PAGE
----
Snow Child: A Haunting Lyrical Look at America’s Last Frontier

Snow Child at the Arena Stage at the Mead Center for American Theater seems like the potential little sister to 2015’s breakout smash Dear Evan Hansen, destined to take wing from the boards of DC direct to the bright lights of Broadway.

Under the sure direction of Molly Smith, herself an Alaskan native, the world premiere musical is haunting and engaging and not to be missed. Snow Child is a collaborative effort between Arena Stage and Perseverance Theatre, the Juneau theater company Smith co-founded and led as Artistic Director for almost twenty years. The production is the fifth in Arena’s “Power Play” series, an ambitious arc of 25 new plays, each focusing on a decade of American history between 1770 and today.

The story is based on Eowyn Ivey’s debut novel The Snow Child, a finalist for the Pulitzer Prize, reimagined as a musical featuring a book adapted by John Strand, and music and lyrics by Bob Banghart and Georgia Stitt. The music is the star of Snow Child’s, a lilting score that combines Alaskan string-band traditions with contemporary musical theater. Music Director William Yanesh conducts a musical homage to America’s rogue state with a harmony of mandolin, banjo, guitar, upright bass, fiddle, keyboard and traditional Alaskan moose jaw, a percussion instrument made from…wait for it…a moose jaw. Todd Rosenthal’s stage is simple and bare bones, as reduced to the basics as life on the frontier. It’s brought to life by the outstanding cast, Projection Designer Shawn Duan,Lighting Director Kimberly Purtell, and enchanting puppetry directed by Eric Wright. Puppetry, in my opinion often the Achilles heel of theater, shines and engages here as able puppeteers (Dorothy James, David Landstrom, Calvin McCullough) animate the Alaskan wildlife beautifully designed by Emily Decola.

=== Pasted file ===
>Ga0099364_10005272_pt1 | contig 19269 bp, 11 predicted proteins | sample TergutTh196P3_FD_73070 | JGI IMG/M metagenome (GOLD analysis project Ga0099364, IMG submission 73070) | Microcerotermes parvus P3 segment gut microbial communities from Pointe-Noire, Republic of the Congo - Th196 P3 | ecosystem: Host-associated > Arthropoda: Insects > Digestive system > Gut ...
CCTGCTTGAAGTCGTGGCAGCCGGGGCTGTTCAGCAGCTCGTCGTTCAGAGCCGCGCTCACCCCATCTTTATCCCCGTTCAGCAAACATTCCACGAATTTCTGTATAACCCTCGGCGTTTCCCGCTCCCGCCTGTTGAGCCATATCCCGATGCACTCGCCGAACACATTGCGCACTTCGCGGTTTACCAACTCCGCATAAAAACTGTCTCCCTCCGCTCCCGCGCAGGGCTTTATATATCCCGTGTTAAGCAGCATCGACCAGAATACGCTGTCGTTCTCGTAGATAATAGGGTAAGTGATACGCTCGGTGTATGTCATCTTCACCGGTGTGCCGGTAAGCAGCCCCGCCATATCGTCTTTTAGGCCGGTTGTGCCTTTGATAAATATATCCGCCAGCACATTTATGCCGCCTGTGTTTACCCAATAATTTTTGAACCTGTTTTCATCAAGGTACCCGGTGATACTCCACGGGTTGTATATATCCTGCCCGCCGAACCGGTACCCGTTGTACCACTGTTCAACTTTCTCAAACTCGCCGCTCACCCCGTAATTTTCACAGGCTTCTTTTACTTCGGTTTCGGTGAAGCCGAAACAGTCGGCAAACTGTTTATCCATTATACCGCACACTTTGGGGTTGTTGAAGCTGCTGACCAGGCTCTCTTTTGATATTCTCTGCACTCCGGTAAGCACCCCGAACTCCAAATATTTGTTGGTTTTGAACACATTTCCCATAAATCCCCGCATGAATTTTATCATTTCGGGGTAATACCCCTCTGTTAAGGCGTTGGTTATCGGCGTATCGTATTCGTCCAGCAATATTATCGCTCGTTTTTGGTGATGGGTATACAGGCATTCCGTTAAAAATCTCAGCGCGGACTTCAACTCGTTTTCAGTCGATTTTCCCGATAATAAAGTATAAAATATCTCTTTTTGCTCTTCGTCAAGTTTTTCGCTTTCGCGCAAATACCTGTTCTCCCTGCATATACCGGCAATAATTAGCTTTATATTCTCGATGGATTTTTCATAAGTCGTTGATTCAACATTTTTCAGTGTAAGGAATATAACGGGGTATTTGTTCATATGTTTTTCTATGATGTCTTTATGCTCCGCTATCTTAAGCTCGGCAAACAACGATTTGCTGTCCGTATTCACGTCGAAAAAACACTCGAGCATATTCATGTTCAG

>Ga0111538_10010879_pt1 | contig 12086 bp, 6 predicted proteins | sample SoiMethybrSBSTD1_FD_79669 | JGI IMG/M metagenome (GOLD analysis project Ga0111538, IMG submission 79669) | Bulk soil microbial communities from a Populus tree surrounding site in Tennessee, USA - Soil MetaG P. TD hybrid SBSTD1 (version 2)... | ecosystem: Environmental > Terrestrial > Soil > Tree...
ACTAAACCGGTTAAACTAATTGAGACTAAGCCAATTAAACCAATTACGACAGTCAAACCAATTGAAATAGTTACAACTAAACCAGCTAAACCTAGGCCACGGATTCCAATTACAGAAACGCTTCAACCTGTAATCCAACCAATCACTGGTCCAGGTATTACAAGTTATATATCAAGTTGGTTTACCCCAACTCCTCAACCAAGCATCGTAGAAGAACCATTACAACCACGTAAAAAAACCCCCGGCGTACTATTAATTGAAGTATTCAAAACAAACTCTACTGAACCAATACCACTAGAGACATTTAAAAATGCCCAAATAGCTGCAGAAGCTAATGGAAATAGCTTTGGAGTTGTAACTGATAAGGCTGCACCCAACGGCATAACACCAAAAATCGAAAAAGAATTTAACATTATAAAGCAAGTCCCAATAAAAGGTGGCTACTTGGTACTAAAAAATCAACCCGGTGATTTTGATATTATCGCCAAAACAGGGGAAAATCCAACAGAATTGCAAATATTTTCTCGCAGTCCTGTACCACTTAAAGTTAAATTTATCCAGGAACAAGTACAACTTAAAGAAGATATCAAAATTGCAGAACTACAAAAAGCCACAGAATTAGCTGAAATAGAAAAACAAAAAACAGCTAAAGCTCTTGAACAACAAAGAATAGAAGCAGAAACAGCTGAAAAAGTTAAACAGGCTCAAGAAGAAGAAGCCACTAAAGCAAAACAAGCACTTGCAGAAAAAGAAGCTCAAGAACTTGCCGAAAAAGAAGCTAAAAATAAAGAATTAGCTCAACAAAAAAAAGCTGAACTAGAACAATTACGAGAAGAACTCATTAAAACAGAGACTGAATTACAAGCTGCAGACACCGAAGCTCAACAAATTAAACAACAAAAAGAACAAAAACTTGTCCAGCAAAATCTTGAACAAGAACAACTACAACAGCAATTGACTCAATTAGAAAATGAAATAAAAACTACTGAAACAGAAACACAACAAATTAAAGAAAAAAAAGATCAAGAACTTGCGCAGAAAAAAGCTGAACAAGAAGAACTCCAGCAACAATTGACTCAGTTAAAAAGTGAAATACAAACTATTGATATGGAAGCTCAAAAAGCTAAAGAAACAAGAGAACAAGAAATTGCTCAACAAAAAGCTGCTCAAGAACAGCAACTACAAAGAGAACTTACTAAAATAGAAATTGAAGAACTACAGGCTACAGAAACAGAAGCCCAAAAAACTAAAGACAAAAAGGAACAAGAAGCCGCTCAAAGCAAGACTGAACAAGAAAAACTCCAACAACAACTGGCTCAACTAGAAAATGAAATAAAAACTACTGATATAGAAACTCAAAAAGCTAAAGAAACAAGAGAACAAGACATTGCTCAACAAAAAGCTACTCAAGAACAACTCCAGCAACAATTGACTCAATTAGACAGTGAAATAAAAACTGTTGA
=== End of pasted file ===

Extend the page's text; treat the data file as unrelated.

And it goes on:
Reeling from the loss of an unborn child, Mabel (Christiane Noll) and Jack (Matt Bogart) have buried themselves in the remote cold of the 1920s Alaskan wilderness to numb the pain. The couple struggle to rebuild their lives even as fissures test their marriage, and the long dark days test their souls. When Mabel encounters the wild, mysterious Faina (played by the outstanding and only twelve-year-old Fina Strazza) in the desolate woods that surround their cabin, neither you nor she knows if the girl is real, mystical, or imagined. Did a snowman and wish bring the child to them? Has Mabel’s sorrow and isolation conjured a ghost? In the beautiful and violent wilds of untamed Alaska, anything is possible. When tragedy tests them to the limits of their endurance, Mabel and Jack will learn that with them, too, anything can be. The story requires some suspension of disbelief (Radical character evolution in a snap! Sing abut the frigid cold then walk around outside in a flannel! Recover from a life-threatening injury after a long, long nap!), but overall the production is emotional, beautiful, and unique. You’ll enjoy your journey back to the wild frontier.

Snow Child is playing at Arena Stage at the Mead Center for American Theater Kreeger Theater through May 20, 2018 (1101 Sixth St. SW, Washington DC 20024) Running time: two hours and ten minutes minutes, with one fifteen minute intermission. For information or tickets call 202-488-3300 or click here.

*Images credit Maria Baranova

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